"Thank you for coming. We were ordered by our boss to make a video and told we don't have any time except today..."

Once again, any rationally thinking westerner would hear that and shake their heads in agreement.

But that isn't what the guy's heart was saying was, I knew exactly what his heart was saying, and it was this,

"Thank you for coming. We were ordered by our boss to make a video and told we don't have any time except today. This is worrisome as we just found out about it. We have absolutely no plan on what we want and how to do it. Do we have to do it today?"

They had no idea what was going on but couldn't defy the bosses orders... They were hinting to us that they wanted time to make a plan. It was plainly obvious to me. I said,

"Oh? Well, dear sirs, we are merely here to help you and it isn't necessary at all to make this video today. We are here to show you what we can do and when you folks are ready, we're here to help you. We can even attend your planning meetings, if you like."

It was like a huge balloon filled with the hot air of tension deflated right there on the spot. Our Japanese hosts suddenly allowed their backs to relax and they slightly sank back into their seats knowing the "Sword of Damocles" wasn't hanging over their heads at that very moment.

I felt good that I could understand what these two cases really wanted to say when they spoke. It was very satisfying. 

From understanding their hearts, I immediately built a bond of great trust and a sort of acceptance and intimate understanding with these good folks just like the Japanese have with each other. (Or so thinks foolish foreigner? - Me)

It was wonderful that my two foreign friends could witness this first hand when they were here.

If all of us foreigners living and working in Japan remember this, it makes working and living with the Japanese all that much easier.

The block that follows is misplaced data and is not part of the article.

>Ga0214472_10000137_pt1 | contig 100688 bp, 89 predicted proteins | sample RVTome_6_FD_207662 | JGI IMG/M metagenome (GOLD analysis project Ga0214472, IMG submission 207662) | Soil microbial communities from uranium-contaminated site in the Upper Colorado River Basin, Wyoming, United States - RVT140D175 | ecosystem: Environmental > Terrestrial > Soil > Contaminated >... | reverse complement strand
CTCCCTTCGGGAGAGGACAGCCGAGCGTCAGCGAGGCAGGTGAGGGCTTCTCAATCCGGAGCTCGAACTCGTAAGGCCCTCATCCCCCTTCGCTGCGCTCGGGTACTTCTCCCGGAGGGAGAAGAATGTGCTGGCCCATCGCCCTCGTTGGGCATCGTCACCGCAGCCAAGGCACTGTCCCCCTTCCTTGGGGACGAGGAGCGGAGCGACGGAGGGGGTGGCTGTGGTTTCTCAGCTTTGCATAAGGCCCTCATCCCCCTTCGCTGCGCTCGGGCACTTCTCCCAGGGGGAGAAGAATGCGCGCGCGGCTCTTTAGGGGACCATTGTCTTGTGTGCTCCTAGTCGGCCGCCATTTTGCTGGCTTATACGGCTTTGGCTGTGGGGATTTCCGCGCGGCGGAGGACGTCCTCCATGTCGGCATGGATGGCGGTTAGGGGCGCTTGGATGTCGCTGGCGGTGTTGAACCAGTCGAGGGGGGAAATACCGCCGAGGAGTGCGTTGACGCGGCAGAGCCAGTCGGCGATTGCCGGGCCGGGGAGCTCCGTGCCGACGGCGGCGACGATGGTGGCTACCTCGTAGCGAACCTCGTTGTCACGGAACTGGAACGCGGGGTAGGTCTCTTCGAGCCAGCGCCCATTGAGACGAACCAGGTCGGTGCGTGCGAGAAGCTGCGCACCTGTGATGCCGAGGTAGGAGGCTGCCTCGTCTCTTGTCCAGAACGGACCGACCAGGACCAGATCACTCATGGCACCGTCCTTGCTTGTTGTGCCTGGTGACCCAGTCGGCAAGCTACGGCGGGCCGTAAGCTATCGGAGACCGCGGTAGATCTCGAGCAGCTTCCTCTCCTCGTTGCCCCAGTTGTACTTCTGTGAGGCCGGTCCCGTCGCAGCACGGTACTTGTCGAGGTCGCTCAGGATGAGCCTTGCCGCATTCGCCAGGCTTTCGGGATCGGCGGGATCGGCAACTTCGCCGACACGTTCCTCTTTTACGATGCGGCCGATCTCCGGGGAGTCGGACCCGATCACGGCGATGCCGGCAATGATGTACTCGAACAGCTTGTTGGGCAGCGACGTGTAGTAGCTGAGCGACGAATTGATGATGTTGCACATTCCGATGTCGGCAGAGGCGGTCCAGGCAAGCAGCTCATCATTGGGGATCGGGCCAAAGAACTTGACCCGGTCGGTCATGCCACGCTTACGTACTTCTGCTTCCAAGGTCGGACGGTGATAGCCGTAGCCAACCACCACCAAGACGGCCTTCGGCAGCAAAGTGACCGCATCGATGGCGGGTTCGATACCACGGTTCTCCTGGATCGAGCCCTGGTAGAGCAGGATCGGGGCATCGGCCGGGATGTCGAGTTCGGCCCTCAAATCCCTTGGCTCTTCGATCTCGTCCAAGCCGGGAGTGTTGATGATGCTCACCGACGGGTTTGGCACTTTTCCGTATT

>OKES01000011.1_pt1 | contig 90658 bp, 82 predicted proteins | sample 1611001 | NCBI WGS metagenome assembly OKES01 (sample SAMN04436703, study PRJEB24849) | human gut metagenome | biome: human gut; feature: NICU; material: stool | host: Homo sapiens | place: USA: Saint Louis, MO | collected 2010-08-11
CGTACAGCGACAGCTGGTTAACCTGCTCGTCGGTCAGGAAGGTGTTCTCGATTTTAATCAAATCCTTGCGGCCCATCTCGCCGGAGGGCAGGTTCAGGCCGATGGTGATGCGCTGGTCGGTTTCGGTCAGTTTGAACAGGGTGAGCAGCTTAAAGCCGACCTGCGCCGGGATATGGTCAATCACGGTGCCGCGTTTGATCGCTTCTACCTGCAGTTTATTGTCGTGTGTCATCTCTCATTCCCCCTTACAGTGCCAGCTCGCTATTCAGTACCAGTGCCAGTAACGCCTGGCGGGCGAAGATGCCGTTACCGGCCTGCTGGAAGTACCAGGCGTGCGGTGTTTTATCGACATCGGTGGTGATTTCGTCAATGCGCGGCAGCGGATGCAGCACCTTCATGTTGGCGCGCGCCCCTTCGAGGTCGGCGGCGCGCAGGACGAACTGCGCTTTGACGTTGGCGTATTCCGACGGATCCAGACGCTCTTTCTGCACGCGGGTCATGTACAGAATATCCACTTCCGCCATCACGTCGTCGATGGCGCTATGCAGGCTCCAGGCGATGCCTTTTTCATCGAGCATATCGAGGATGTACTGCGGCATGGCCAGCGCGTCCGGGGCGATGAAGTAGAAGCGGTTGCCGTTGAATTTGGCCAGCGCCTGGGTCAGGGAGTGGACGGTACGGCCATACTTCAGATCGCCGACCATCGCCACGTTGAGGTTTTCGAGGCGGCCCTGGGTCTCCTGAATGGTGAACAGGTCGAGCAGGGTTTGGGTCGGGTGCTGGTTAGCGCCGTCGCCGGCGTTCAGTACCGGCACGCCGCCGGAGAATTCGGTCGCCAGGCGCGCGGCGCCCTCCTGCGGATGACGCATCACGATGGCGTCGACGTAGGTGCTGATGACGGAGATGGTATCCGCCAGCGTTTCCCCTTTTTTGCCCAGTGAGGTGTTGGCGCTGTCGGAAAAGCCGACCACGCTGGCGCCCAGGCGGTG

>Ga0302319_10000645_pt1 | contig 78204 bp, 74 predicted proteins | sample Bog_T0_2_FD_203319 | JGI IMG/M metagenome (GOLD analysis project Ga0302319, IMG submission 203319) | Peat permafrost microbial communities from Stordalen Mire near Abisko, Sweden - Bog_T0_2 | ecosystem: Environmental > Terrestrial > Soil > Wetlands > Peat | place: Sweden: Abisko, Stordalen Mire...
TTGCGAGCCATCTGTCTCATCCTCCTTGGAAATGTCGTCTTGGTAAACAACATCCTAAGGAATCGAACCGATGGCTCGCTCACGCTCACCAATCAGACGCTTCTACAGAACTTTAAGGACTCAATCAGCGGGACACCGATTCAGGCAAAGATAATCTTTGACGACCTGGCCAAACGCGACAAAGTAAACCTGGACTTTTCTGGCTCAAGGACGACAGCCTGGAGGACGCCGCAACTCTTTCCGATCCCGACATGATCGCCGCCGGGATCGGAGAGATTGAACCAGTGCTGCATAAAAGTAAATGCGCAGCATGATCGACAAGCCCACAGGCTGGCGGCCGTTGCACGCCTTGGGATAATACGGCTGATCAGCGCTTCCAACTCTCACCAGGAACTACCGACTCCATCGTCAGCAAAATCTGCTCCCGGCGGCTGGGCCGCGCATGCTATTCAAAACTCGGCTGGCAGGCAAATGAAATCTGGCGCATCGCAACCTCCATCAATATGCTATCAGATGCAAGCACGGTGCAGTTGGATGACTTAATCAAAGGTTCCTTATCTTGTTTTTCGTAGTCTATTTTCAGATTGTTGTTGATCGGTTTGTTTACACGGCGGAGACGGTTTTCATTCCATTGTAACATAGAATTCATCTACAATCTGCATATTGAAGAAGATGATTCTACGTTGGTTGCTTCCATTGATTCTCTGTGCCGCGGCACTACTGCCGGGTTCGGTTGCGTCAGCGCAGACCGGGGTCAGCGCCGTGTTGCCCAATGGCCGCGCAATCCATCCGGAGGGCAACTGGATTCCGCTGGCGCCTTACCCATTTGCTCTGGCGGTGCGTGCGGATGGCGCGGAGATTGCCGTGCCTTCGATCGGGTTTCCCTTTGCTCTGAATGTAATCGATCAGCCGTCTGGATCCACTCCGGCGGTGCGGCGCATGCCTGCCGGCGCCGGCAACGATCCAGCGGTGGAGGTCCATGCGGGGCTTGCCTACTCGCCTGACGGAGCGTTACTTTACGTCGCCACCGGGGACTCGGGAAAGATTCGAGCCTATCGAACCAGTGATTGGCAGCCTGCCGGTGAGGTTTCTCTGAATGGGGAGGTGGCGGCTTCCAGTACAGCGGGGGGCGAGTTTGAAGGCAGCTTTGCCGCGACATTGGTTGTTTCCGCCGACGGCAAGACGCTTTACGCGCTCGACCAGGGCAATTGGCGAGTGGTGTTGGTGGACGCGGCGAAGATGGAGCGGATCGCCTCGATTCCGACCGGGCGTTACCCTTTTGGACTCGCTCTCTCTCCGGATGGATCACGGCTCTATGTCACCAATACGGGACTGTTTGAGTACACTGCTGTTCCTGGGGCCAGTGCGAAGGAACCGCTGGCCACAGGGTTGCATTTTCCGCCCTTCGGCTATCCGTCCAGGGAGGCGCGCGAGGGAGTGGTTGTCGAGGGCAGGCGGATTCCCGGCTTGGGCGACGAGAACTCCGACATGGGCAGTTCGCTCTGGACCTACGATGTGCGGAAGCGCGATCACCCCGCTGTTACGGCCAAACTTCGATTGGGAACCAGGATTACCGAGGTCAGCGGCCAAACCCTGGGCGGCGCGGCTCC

"If you want to understand what a Japanese wants to say, listen to their hearts and not their words."

4 comments:

Shawnesy said...

Wow Mike. That was a great! I'm currently having difficulties at work dealing with some foreign clients (Indian in this case, not Japanese). Now I'm thinking that some of my problems may lie with my too literal American approach.

I'm looking at things in a whole new light!

Anonymous said...

Still think life would be much easier if Japanese people would grow a pair and just say what they want.
After almost 20 years relationship with my Japanese wife, I still don't understand her sometimes…
;)

Shefi said...

Long time ago, an English friend teaching in Tokyo high schools, passed on this advice from a Japanese colleague of his with regard to his female students: "You have to finger their feelings." Memorable, eh?

Can't say I'm any better at it now than I was then, tho.

And the Japanese are very good at saying "No", in hundreds of diplomatic ways that sound like "yes" until you think about it (or they just don't show up).

Sensing another person's mood or intention is a great skill, of course, not limited in usefulness to the Japanese context only.

But then again, it can be fun to watch people getting themselves into scrapes because they just "went along to get along"!

Walton Lee said...

To summarize:

In the West, meaning and impact come directly from what is said and not so much from what is implied.

In Japan, it is the complete opposite. It is what is not said that has the meaning. To really get a grasp of communication in Japan, you must learn to 'read between the lines' figure out what the speaker is trying to imply and not focus so much on literal interpretations.

Great article, Mike